US Intelligence and Democracy: Now More Important than Ever

James Bruce
Politics / Current Events

Course Description

Today, the major US intelligence agencies are under attack, not only from their customary enemies abroad, Russia being the prime example, but also from powerful domestic critics, including the President and his political allies in Congress and the media. No government organizations are perfect or above criticism. And all are accountable for their performance and any wrongdoing. No different from other parts of government (or even private-sector organizations), the Intelligence Community has its share of problems and issues. Still, a little understood and much under-appreciated role of US intelligence and federal law enforcement agencies such as the CIA and FBI is the vital support they provide to democratic institutions and processes. This support consists of three essential elements: Providing true facts and objective judgments to support rational policy-making and US national security decision advantage, serving as apolitical, non-partisan institutions in a democratic form of government where such institutions must be counted on for their independence, no matter which political party or leader happens to be in power, and in the case of CIA, providing covert action support to democracies and democratic institutions and movements abroad. This lecture examines these complex issues with the aim of illuminating the basis of the current controversies, and provides practical suggestions to understanding and interpreting the most important ones that may arise in future US national elections.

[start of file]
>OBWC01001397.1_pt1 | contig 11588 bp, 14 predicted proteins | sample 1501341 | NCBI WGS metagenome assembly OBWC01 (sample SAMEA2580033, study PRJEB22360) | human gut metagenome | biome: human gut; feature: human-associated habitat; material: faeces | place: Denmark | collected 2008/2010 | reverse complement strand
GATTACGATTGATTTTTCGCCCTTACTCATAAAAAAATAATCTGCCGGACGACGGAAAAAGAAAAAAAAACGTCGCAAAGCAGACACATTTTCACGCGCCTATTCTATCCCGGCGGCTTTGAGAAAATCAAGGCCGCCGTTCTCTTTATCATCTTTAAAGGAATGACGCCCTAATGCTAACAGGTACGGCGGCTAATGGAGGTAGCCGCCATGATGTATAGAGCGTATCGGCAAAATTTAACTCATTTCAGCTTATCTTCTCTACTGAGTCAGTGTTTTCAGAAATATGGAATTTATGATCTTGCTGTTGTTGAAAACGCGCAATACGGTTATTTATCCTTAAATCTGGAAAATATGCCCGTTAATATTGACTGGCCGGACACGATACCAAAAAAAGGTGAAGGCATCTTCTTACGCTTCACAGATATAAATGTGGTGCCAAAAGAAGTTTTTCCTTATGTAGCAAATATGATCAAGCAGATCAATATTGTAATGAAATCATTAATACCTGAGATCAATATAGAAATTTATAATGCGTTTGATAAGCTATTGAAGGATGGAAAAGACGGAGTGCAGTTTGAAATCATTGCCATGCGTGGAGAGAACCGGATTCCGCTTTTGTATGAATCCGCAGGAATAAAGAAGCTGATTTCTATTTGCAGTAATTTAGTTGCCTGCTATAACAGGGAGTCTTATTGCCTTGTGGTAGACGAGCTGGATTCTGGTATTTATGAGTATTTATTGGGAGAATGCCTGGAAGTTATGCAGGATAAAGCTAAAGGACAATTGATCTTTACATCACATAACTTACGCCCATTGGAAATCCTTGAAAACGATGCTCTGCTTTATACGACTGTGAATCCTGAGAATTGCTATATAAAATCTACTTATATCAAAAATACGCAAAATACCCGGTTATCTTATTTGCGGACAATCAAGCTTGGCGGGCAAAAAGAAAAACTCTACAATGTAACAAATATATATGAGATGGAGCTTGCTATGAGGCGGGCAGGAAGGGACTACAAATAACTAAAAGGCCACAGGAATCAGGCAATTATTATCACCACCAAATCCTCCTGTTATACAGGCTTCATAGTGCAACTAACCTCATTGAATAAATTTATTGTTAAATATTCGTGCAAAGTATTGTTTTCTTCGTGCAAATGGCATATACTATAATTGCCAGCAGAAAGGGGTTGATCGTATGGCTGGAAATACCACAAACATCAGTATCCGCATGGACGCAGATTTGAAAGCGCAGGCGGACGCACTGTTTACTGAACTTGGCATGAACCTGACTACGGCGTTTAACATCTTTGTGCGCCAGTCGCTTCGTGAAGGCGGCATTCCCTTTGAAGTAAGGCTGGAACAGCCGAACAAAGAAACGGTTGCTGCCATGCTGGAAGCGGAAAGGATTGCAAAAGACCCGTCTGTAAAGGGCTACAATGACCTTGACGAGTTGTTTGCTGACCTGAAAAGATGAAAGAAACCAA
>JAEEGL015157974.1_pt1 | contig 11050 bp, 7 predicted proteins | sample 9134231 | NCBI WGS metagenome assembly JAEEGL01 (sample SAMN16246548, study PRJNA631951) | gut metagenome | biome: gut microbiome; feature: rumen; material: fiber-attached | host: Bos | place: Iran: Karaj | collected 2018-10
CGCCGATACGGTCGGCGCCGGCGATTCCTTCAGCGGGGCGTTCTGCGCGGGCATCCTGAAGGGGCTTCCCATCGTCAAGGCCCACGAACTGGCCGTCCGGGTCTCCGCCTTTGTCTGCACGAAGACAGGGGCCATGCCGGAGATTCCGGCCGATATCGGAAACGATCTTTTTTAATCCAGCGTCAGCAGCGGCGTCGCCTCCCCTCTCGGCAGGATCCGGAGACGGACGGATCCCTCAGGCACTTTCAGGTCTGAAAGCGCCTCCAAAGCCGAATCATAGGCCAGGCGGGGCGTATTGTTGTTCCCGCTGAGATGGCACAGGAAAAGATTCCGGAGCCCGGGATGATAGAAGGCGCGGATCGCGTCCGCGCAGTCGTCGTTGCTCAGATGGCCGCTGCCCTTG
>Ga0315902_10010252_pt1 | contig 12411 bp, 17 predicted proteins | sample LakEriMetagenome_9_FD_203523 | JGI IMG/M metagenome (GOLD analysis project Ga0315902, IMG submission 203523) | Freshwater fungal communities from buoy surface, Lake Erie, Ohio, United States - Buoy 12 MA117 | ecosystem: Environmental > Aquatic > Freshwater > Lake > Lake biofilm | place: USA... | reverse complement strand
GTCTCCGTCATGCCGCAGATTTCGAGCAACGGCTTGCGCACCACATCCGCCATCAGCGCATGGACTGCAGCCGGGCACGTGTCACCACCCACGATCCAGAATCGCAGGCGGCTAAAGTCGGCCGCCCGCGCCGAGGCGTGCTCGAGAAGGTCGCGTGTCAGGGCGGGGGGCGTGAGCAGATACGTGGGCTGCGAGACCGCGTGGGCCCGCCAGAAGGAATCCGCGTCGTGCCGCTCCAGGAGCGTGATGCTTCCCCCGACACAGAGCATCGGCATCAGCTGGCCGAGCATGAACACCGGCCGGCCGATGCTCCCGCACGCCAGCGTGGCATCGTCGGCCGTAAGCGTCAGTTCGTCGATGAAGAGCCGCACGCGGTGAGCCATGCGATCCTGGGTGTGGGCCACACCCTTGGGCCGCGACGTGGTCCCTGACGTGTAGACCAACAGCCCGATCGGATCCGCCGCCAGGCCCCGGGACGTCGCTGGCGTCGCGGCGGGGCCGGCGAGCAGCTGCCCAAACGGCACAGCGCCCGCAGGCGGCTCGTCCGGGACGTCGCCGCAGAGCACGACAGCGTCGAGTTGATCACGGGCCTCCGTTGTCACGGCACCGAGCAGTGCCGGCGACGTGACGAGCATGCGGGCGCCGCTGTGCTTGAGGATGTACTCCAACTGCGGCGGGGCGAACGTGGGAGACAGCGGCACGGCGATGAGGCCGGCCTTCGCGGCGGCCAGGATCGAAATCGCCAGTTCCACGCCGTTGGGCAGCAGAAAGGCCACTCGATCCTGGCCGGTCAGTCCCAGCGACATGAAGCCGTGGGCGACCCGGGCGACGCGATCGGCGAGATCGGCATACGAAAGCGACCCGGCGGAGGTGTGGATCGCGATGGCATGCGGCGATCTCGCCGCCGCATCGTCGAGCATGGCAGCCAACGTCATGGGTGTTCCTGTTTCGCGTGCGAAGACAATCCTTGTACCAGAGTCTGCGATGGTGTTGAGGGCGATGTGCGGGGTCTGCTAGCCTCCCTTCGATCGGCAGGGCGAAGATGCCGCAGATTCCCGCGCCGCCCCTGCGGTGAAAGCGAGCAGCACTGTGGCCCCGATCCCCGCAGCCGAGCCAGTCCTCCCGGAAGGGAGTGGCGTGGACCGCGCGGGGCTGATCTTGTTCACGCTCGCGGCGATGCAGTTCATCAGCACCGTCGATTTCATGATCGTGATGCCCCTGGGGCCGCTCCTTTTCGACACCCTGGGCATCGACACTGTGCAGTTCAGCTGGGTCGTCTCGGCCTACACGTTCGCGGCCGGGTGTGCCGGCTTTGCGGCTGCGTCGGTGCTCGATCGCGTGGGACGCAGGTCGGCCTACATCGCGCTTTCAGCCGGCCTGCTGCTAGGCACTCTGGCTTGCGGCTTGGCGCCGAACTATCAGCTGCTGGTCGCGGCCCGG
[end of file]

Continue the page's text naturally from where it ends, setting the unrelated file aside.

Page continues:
About the Instructor

  • Dr. James Bruce, PhD is an adjunct researcher at the RAND Corporation and formerly a Senior Political Scientist there, a retired senior executive officer at CIA, and an adjunct professor at Georgetown and Florida Atlantic Universities. At RAND, he leads research projects for US Intelligence Community and DoD clients. He retired from CIA in 2005 after nearly 24 years where he held management positions in the Directorate of Analysis and in the Directorate of Operations. He served as Deputy National Intelligence Officer for Science and Technology, and as Chief of Counterintelligence Training. He also served as a senior staff member on the President’s Commission on the Intelligence Capabilities of the United States Regarding Weapons of Mass Destruction (Silberman-Robb WMD Commission). He has published numerous articles in scholarly journals, and co-edited Analyzing Intelligence: National Security Practitioners’ Perspectives, 2nd ed. (Georgetown University Press, 2014). He is a US Navy veteran.